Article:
Bullying can exist in many forms. It can be physical (hitting, pushing, or punching), verbal (name-calling or threatening), or emotional (spreading rumors or excluding someone from an activity). When it becomes physically or verbally aggressive, it can be dangerous. On the other hand, when it’s emotional, it can be isolating. Being bullied can be a scary, hurtful, and confusing experience.
Some of you have probably heard the term “extracurricular activities” thrown around, especially in high school. If you’ve never participated in one, or don’t think that you have, you might be thinking, “Well, what exactly are they?” Simply put, extracurricular activities are activities you do outside of your regular school day.
Summer is a time to enjoy and relax with our family and friends. However, it’s also a good opportunity to gain some valuable volunteer experience (whether abroad or locally) that can assist you in the real-world and in your professional development. It also helps with your personal growth. In this post, we give you tips on how you can make the most out of your volunteer experience.
With ever-changing information flooding our screens and influencing our everyday interactions, you might feel overwhelmed and anxious about what’s going on in the world. It’s been even more challenging to thoroughly sift through information, especially since social media has made it so easy for anyone to share their thoughts, regardless of their credibility. Now, more than ever, it’s crucial that we enhance our critical thinking skills, so we can be conscious consumers and responsible communicators.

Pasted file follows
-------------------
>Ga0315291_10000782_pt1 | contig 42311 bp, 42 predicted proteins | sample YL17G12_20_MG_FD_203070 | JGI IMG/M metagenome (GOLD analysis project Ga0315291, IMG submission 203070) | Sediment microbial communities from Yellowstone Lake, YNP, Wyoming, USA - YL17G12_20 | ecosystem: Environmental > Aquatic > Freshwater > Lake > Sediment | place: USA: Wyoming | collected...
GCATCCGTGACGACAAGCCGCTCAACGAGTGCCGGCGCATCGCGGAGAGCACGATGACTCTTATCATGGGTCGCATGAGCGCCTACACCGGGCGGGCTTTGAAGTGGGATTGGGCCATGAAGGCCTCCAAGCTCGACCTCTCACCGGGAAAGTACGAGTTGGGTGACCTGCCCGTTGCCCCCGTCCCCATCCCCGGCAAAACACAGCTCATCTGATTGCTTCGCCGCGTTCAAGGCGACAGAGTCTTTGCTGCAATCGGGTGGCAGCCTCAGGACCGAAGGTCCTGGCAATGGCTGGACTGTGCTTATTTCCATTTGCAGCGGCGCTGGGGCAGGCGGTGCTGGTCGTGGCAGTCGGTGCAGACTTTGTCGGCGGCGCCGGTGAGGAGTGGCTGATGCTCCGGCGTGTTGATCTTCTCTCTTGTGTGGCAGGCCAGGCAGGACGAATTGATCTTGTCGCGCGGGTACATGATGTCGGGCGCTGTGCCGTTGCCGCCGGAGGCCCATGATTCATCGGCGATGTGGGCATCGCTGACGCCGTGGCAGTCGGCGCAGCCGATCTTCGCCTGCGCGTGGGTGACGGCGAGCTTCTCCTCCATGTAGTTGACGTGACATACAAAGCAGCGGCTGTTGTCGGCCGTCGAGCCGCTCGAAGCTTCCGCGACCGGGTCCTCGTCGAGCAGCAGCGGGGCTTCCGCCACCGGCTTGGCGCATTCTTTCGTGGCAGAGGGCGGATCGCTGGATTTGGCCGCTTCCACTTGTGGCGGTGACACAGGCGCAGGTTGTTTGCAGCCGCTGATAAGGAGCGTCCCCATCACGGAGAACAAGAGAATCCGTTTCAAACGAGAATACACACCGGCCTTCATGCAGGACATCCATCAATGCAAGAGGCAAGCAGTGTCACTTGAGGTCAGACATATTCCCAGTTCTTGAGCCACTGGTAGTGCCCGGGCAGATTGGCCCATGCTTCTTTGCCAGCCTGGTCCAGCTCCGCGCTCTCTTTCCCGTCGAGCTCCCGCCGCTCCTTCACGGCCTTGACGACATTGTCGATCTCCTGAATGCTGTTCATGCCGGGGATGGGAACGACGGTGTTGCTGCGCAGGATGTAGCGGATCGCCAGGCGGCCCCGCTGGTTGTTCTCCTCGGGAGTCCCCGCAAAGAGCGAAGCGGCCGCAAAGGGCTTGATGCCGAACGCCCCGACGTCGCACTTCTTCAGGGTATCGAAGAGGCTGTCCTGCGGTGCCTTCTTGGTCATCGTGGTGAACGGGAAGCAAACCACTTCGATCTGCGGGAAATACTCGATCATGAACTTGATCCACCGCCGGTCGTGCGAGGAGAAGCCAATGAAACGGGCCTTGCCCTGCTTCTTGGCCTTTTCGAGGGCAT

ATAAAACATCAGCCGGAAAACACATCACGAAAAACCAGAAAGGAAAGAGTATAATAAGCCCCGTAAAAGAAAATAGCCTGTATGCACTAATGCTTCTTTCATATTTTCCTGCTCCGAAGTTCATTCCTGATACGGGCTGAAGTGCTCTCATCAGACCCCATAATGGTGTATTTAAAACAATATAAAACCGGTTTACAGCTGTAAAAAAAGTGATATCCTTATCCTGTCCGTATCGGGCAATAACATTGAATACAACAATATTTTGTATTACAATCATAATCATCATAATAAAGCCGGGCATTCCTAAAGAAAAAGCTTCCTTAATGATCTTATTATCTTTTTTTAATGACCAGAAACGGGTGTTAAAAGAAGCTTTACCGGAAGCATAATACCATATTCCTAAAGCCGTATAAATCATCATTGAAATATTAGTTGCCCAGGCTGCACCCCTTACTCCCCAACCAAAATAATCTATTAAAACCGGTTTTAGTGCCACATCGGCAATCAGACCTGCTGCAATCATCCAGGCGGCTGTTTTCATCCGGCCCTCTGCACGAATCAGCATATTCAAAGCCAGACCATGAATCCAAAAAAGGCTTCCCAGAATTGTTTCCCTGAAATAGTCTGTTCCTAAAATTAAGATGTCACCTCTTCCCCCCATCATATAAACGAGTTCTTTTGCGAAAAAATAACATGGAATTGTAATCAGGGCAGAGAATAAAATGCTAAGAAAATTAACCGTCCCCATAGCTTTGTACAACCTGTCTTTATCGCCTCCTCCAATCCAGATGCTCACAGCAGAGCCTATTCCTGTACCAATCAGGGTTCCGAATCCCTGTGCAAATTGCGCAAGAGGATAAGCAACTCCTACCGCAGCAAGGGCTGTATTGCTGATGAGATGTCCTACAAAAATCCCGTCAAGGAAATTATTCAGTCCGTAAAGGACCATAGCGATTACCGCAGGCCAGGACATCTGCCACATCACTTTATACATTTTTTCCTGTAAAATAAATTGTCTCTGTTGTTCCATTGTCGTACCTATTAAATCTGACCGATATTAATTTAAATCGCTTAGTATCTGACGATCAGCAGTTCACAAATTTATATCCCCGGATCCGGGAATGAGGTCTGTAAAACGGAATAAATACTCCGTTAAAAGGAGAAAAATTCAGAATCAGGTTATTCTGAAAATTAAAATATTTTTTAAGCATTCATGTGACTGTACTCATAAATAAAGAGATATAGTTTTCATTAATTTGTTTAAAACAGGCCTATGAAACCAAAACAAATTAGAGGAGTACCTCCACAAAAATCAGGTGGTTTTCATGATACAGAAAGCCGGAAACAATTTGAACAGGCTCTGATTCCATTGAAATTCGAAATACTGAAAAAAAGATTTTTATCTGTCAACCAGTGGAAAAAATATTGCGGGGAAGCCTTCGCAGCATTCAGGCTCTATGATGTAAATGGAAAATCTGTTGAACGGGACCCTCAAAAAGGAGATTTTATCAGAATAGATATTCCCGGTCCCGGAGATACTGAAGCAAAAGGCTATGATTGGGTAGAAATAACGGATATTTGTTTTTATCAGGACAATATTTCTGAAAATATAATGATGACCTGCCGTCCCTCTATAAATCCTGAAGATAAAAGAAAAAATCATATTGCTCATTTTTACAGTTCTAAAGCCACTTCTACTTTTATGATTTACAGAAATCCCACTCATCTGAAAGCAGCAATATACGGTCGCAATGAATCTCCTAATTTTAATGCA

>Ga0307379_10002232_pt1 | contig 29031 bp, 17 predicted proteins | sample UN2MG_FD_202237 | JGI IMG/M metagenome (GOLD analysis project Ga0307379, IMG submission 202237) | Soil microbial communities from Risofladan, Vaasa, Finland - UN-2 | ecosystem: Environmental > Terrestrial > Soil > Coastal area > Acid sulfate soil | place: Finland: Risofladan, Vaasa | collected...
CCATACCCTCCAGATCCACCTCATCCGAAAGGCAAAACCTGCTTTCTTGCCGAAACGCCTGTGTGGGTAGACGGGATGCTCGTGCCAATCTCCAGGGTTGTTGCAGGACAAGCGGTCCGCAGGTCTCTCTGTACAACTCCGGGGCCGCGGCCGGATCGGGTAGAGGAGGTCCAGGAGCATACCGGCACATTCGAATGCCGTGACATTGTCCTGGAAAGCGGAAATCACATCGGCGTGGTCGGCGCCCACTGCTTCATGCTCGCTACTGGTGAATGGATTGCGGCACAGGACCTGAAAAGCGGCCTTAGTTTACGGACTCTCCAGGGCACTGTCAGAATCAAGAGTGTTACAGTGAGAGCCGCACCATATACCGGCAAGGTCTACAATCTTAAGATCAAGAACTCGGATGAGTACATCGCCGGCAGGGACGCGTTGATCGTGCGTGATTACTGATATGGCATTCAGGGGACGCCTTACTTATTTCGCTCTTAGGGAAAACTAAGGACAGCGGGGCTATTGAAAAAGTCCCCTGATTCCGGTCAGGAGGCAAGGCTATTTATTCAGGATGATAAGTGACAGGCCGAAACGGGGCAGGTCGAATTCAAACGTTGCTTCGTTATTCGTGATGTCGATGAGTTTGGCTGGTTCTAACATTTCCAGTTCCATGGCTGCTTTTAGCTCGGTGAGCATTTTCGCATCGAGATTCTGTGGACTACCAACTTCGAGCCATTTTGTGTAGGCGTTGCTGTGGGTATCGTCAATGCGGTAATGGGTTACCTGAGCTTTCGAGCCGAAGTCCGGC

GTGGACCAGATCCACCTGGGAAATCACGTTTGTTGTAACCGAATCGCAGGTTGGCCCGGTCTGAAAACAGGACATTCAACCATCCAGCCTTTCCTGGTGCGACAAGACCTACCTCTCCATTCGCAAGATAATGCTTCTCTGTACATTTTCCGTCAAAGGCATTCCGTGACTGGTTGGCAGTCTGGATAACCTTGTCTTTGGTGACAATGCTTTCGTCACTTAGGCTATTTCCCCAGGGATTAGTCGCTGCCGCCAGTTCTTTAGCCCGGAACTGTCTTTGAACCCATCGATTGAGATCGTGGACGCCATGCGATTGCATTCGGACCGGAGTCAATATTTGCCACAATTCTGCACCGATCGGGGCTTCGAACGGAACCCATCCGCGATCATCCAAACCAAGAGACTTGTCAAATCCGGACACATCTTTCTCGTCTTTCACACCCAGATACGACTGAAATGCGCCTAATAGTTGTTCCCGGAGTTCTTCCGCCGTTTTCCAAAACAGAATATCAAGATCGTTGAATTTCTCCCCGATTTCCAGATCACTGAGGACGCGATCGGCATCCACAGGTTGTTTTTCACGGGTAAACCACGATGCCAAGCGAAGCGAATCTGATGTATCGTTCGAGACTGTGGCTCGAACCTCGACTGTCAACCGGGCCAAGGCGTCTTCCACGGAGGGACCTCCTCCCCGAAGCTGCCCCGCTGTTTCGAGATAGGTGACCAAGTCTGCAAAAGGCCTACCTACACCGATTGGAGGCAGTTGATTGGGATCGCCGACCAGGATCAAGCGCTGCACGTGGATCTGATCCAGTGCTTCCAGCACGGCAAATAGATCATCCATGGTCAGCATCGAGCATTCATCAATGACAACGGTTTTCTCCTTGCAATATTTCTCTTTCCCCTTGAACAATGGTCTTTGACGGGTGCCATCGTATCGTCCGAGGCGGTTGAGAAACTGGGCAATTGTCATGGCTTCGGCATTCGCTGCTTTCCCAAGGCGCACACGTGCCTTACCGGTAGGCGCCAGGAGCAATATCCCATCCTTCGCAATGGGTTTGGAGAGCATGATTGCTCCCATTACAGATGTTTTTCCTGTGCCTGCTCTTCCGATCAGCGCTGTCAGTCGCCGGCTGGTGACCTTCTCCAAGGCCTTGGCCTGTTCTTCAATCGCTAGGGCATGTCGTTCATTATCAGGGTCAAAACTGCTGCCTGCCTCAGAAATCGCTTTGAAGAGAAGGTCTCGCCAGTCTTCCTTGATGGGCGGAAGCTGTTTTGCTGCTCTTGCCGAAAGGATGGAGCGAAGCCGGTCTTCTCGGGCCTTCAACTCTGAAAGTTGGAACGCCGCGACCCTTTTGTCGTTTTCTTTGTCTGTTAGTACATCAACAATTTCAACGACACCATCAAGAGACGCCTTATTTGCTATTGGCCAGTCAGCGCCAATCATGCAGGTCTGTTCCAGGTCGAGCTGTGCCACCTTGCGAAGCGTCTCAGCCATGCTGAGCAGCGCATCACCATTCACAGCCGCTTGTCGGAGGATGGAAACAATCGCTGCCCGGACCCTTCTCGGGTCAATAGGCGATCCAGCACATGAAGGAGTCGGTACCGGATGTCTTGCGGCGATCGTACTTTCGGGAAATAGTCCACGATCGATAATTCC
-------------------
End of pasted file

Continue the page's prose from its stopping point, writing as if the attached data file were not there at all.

As the school year has come to an end, and summer vacation is now upon us, you may be wondering how you can ensure your child does not lose everything they learned over the past year. Just because school is out, it does not mean that learning should stop. Summer is the best time for students to strengthen their academic skills whilst still having fun.
While we are in the midst of a pandemic, we are also witnessing an uprising and, if you are a parent or a teacher, you might not know where to begin when talking to children about difficult subjects. It might feel impossible to talk about challenging issues, such as racism, violence, drugs, sexuality, and diseases, especially to children who have never been exposed to these issues before. With all of us being in quarantine since mid-March, we don’t have the normalcy of being in a classroom where open discussions are encouraged. However, this can still be done in the comfort of your own home with your children or virtually with your students.